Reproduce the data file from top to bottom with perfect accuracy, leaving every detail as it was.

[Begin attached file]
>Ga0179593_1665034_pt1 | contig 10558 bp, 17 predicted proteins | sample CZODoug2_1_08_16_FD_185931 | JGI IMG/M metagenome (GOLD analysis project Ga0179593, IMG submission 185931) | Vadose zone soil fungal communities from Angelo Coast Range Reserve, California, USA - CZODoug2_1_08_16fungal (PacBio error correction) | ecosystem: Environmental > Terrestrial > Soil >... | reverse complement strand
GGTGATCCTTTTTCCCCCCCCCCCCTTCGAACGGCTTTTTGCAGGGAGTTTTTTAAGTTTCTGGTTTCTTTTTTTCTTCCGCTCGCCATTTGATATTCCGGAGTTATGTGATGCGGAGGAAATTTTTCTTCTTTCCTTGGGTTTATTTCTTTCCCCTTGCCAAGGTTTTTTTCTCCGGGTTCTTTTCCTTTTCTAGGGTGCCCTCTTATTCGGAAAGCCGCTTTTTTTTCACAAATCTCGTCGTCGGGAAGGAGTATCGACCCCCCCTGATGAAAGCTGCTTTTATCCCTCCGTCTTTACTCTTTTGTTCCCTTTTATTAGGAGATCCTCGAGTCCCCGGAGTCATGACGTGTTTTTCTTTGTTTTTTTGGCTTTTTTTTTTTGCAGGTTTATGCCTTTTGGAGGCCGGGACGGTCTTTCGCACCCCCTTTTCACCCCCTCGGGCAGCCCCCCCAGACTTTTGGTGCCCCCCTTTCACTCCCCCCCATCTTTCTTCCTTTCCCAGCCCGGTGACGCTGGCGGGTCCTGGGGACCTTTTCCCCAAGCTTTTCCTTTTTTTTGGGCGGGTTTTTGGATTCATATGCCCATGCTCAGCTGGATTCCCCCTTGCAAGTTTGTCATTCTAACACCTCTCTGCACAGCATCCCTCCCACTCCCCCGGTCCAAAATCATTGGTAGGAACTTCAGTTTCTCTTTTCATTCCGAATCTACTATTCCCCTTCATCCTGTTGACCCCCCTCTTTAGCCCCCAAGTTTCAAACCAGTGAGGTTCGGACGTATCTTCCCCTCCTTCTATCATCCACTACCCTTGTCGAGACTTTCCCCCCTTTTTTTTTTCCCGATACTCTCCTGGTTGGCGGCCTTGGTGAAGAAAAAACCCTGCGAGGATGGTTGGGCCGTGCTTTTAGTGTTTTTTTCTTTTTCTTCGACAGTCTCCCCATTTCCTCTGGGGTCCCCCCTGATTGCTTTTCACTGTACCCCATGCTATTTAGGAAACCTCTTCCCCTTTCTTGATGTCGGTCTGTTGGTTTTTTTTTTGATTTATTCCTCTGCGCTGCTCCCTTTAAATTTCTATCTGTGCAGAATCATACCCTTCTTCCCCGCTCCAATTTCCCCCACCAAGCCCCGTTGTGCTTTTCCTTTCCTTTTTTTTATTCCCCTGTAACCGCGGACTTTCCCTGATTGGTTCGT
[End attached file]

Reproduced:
>Ga0179593_1665034_pt1 | contig 10558 bp, 17 predicted proteins | sample CZODoug2_1_08_16_FD_185931 | JGI IMG/M metagenome (GOLD analysis project Ga0179593, IMG submission 185931) | Vadose zone soil fungal communities from Angelo Coast Range Reserve, California, USA - CZODoug2_1_08_16fungal (PacBio error correction) | ecosystem: Environmental > Terrestrial > Soil >... | reverse complement strand
GGTGATCCTTTTTCCCCCCCCCCCCTTCGAACGGCTTTTTGCAGGGAGTTTTTTAAGTTTCTGGTTTCTTTTTTTCTTCCGCTCGCCATTTGATATTCCGGAGTTATGTGATGCGGAGGAAATTTTTCTTCTTTCCTTGGGTTTATTTCTTTCCCCTTGCCAAGGTTTTTTTCTCCGGGTTCTTTTCCTTTTCTAGGGTGCCCTCTTATTCGGAAAGCCGCTTTTTTTTCACAAATCTCGTCGTCGGGAAGGAGTATCGACCCCCCCTGATGAAAGCTGCTTTTATCCCTCCGTCTTTACTCTTTTGTTCCCTTTTATTAGGAGATCCTCGAGTCCCCGGAGTCATGACGTGTTTTTCTTTGTTTTTTTGGCTTTTTTTTTTTGCAGGTTTATGCCTTTTGGAGGCCGGGACGGTCTTTCGCACCCCCTTTTCACCCCCTCGGGCAGCCCCCCCAGACTTTTGGTGCCCCCCTTTCACTCCCCCCCATCTTTCTTCCTTTCCCAGCCCGGTGACGCTGGCGGGTCCTGGGGACCTTTTCCCCAAGCTTTTCCTTTTTTTTGGGCGGGTTTTTGGATTCATATGCCCATGCTCAGCTGGATTCCCCCTTGCAAGTTTGTCATTCTAACACCTCTCTGCACAGCATCCCTCCCACTCCCCCGGTCCAAAATCATTGGTAGGAACTTCAGTTTCTCTTTTCATTCCGAATCTACTATTCCCCTTCATCCTGTTGACCCCCCTCTTTAGCCCCCAAGTTTCAAACCAGTGAGGTTCGGACGTATCTTCCCCTCCTTCTATCATCCACTACCCTTGTCGAGACTTTCCCCCCTTTTTTTTTTCCCGATACTCTCCTGGTTGGCGGCCTTGGTGAAGAAAAAACCCTGCGAGGATGGTTGGGCCGTGCTTTTAGTGTTTTTTTCTTTTTCTTCGACAGTCTCCCCATTTCCTCTGGGGTCCCCCCTGATTGCTTTTCACTGTACCCCATGCTATTTAGGAAACCTCTTCCCCTTTCTTGATGTCGGTCTGTTGGTTTTTTTTTTGATTTATTCCTCTGCGCTGCTCCCTTTAAATTTCTATCTGTGCAGAATCATACCCTTCTTCCCCGCTCCAATTTCCCCCACCAAGCCCCGTTGTGCTTTTCCTTTCCTTTTTTTTATTCCCCTGTAACCGCGGACTTTCCCTGATTGGTTCGT